Rubio’s enters Chapter 11 while it shapes itself up for sale

Rubio’s closed 48 locations at the start of June. Supplied: Rubio’s.

Rubio’s Coastal Grill, a fast-casual restaurant chain specializing in coastal Mexican food, announced that it is filing for Chapter 11 bankruptcy while it reorganizes the business ahead of selling.

A number of its locations have been suffering from external economic factors including increases to the minimum wage in California, diminishing in-store traffic attributable to work-from-home practices, as well as rising food and utility costs.

“Despite the company’s best efforts to right-size the company, the continued challenging economic conditions have negatively impacted its ability to meet the demands of its debt burden,” said Nicholas Rubin, chief restructuring officer of Rubio’s Coastal Grill.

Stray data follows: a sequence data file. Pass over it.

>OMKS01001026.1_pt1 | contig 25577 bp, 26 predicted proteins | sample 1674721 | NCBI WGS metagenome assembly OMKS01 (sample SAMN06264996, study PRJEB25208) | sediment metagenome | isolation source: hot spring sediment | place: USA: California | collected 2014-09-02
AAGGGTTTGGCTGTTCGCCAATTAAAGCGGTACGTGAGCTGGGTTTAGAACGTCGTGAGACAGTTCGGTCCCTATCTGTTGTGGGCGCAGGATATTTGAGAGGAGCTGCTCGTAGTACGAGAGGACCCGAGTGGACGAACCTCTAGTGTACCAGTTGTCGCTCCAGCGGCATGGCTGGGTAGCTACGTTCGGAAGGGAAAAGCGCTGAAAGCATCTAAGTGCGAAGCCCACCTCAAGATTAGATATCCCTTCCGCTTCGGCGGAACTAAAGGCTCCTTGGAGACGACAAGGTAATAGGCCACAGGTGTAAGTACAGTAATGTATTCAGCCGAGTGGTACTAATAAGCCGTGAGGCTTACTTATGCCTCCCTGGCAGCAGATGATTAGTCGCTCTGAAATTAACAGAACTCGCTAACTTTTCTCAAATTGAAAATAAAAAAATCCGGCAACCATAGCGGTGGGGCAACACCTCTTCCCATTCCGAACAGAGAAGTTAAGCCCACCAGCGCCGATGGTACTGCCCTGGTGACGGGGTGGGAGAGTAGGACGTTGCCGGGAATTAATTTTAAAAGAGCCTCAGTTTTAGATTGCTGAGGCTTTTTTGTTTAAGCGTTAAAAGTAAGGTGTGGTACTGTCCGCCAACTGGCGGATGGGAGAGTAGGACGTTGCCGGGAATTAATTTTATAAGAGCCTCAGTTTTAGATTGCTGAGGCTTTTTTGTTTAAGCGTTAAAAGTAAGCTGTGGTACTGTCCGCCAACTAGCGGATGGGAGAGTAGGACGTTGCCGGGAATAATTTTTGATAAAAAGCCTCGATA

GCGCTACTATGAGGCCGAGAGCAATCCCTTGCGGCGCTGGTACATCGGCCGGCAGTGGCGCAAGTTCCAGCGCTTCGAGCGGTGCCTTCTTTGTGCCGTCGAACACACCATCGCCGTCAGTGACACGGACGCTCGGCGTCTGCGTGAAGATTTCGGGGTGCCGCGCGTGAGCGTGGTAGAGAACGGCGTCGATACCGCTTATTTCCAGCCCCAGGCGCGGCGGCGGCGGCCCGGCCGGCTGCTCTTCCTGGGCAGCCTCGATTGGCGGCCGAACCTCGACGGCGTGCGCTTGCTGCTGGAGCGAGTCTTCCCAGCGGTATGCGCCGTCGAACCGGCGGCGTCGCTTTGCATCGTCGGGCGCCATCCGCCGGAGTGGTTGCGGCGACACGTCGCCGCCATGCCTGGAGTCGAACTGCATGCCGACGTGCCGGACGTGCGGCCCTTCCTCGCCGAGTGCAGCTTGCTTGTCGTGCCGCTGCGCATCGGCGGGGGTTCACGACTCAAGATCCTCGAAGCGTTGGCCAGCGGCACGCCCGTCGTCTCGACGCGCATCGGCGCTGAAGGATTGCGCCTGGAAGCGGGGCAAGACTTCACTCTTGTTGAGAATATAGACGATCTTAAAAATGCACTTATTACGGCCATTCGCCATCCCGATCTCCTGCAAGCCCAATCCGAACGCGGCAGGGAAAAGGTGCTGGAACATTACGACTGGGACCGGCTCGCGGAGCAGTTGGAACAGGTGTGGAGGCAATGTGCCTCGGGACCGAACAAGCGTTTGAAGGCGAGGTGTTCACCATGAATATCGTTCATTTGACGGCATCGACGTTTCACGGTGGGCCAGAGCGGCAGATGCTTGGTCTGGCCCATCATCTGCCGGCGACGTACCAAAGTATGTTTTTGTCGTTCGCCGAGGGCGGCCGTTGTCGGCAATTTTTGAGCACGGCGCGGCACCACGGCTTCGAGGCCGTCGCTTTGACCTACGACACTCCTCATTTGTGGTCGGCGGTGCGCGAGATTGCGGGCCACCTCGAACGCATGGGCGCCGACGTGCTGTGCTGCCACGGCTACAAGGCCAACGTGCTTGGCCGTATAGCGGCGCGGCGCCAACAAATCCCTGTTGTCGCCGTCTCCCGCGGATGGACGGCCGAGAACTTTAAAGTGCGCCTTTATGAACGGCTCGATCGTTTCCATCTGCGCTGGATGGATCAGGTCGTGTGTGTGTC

“The company believes the best path forward for Rubio’s is through a court-supervised sale process that will position the brand for long-term success to grow and flourish.”

On June 1, Rubio’s closed 48 underperforming locations in California; 13 in the San Diego area, 24 in the Los Angeles area and 11 in northern California.

Pending court approval to continue operations during the sale process, daily operations at the other 86 Rubio locations across California, Arizona and Nevada will continue with business as usual.

“While painful, the store closures are a necessary step in our strategic long-term plan to position Rubio’s for success for years to come. The closings were brought about by the rising cost of doing business in California,” the company said in a statement.

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